Over the past few years, we’ve seen the rise of a new medium for storytelling in journalism: virtual reality. From the printing press to radio, from television to the internet, and now VR, technological innovation has changed how journalists gather, report and deliver the news. VR is already making an impression on journalism by immersing an audience in a story, offering unlikely perspectives and creating connections to emotional moments.
At the Google News Lab, we help journalists develop a better understanding of how to tell stories in VR. So, for the past six months, we’ve conducted a research study that offers insight into what makes VR a distinct storytelling medium, why it’s alluring to people, and what that means for storytellers.We also partnered on this study with a team at Google called ZOO, a creative think tank for brands and agencies.
The study used a method of qualitative research called ethnography, which uses in-field observations and interviews to understand a person’s relationship with an experience. We conducted 36 interviews with a diverse range of participants, observing them as they interacted with their favorite VR pieces and asking them to reflect on how the experience made them feel.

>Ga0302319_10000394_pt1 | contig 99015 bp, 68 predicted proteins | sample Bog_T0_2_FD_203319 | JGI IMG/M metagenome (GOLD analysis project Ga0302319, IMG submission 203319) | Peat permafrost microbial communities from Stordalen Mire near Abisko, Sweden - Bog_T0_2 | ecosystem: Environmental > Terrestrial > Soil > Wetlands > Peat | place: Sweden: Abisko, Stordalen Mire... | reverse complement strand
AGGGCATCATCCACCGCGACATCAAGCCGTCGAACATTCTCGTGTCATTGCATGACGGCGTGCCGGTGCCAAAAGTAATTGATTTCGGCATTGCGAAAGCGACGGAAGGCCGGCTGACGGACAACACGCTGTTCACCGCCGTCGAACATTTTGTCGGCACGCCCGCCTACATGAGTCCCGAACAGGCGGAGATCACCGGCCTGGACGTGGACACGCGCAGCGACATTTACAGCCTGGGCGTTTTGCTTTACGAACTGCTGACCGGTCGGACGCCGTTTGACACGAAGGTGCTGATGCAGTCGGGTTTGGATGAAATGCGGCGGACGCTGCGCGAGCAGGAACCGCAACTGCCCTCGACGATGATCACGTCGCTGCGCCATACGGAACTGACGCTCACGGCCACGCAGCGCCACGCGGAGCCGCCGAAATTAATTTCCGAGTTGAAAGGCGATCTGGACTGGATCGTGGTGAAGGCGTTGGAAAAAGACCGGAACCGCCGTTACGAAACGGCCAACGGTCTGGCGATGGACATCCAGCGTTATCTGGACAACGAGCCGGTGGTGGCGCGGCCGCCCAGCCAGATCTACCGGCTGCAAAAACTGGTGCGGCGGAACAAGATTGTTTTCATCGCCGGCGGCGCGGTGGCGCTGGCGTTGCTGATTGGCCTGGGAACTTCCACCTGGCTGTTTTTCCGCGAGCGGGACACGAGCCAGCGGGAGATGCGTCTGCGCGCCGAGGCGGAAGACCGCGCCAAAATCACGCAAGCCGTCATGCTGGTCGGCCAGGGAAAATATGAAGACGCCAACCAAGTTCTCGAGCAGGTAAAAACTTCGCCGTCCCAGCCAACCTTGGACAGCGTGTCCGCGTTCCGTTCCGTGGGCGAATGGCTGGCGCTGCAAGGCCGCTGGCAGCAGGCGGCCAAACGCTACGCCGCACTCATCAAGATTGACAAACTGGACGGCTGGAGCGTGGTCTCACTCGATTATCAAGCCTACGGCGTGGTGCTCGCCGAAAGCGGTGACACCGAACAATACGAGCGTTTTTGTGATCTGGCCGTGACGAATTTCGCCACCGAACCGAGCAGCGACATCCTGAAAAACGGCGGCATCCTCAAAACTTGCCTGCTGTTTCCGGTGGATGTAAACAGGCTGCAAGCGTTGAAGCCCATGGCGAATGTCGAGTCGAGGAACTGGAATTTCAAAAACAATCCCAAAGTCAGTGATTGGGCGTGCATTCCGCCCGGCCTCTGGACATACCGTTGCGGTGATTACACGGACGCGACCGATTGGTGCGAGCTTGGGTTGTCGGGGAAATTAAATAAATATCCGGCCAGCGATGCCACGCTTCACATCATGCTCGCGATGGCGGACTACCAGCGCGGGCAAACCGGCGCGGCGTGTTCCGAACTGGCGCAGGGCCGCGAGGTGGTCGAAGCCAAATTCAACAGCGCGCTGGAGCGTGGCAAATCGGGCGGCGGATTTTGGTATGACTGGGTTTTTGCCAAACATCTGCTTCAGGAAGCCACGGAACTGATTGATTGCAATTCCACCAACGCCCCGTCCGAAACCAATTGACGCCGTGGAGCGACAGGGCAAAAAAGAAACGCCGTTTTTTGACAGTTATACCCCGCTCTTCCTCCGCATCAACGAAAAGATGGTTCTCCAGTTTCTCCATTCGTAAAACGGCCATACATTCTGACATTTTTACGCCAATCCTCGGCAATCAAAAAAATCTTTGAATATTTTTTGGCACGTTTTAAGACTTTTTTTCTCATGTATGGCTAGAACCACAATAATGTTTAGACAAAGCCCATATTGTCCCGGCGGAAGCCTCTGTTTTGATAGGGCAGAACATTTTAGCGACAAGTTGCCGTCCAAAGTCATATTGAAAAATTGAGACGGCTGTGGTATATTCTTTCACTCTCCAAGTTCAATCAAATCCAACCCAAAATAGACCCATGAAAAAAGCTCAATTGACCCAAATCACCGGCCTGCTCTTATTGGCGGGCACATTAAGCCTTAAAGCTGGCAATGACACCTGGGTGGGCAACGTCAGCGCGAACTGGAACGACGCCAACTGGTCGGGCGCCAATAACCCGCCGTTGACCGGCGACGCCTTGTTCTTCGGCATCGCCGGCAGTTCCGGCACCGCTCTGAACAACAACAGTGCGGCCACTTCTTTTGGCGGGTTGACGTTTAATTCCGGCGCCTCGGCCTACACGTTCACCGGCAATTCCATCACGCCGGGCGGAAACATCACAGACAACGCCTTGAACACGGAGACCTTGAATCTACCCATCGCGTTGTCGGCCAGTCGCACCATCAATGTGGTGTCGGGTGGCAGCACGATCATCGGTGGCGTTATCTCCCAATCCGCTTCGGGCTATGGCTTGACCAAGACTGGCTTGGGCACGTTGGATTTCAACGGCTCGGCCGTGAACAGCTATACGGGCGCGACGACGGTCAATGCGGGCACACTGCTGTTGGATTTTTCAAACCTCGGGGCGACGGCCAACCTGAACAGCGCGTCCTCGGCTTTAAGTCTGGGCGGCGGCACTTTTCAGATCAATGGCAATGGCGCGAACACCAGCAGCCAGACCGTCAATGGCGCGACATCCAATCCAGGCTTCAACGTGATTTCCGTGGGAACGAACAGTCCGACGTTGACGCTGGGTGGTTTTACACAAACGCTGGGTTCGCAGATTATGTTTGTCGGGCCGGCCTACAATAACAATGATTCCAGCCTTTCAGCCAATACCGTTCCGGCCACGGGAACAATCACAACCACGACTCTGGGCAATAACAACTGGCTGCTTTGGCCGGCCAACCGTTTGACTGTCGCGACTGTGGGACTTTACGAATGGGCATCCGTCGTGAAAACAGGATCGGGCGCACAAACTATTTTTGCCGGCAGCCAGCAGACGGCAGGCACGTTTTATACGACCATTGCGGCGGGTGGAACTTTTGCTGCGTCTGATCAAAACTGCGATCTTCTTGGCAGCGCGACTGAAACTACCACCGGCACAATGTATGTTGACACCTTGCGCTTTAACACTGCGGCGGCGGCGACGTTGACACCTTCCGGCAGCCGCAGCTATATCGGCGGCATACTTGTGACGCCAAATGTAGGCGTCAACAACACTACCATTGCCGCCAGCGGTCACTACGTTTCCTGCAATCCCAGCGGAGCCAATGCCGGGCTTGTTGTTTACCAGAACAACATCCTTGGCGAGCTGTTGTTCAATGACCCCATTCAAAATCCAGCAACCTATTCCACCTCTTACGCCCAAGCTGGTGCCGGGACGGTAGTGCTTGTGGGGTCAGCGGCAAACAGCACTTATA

Our study found that VR was distinct from other storytelling mediums in a few key ways. First, it conveys the sense that the viewer is “living the story” as opposed to passively consuming it (“storyliving” rather than storytelling). VR also allows people to dramatically expand their perspective on a story and can leave them with strong emotional experiences, but sometimes that comes at the expense of conveying information.
Participants found VR alluring for a few reasons: viewers can participate rather than simply be immersed in an experience; they can seek out a specific emotion, like happiness, or sadness or fear; and they can embody someone or something else—a bird, a tree, or a person living on the other side of the world.